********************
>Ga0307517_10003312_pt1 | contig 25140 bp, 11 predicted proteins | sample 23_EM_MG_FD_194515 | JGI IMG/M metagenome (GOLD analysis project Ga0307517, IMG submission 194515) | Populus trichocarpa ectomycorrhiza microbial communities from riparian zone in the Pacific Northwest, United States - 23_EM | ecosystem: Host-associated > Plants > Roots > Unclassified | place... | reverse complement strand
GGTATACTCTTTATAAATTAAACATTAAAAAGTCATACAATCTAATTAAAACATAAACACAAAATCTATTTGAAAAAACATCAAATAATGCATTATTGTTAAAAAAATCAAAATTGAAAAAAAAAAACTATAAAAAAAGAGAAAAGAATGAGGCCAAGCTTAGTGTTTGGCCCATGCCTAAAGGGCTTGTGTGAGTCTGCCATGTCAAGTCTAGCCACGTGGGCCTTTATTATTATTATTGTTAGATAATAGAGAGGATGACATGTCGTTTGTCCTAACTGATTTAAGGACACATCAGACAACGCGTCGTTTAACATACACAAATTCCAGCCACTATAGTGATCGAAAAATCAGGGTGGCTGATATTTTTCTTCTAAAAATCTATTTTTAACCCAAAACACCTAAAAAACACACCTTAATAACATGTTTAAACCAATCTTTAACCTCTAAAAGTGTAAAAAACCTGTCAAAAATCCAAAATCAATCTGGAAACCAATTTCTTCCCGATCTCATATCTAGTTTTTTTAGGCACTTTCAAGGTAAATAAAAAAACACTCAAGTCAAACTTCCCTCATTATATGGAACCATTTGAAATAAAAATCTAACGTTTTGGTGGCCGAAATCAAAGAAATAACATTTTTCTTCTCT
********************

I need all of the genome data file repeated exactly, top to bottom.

>Ga0307517_10003312_pt1 | contig 25140 bp, 11 predicted proteins | sample 23_EM_MG_FD_194515 | JGI IMG/M metagenome (GOLD analysis project Ga0307517, IMG submission 194515) | Populus trichocarpa ectomycorrhiza microbial communities from riparian zone in the Pacific Northwest, United States - 23_EM | ecosystem: Host-associated > Plants > Roots > Unclassified | place... | reverse complement strand
GGTATACTCTTTATAAATTAAACATTAAAAAGTCATACAATCTAATTAAAACATAAACACAAAATCTATTTGAAAAAACATCAAATAATGCATTATTGTTAAAAAAATCAAAATTGAAAAAAAAAAACTATAAAAAAAGAGAAAAGAATGAGGCCAAGCTTAGTGTTTGGCCCATGCCTAAAGGGCTTGTGTGAGTCTGCCATGTCAAGTCTAGCCACGTGGGCCTTTATTATTATTATTGTTAGATAATAGAGAGGATGACATGTCGTTTGTCCTAACTGATTTAAGGACACATCAGACAACGCGTCGTTTAACATACACAAATTCCAGCCACTATAGTGATCGAAAAATCAGGGTGGCTGATATTTTTCTTCTAAAAATCTATTTTTAACCCAAAACACCTAAAAAACACACCTTAATAACATGTTTAAACCAATCTTTAACCTCTAAAAGTGTAAAAAACCTGTCAAAAATCCAAAATCAATCTGGAAACCAATTTCTTCCCGATCTCATATCTAGTTTTTTTAGGCACTTTCAAGGTAAATAAAAAAACACTCAAGTCAAACTTCCCTCATTATATGGAACCATTTGAAATAAAAATCTAACGTTTTGGTGGCCGAAATCAAAGAAATAACATTTTTCTTCTCT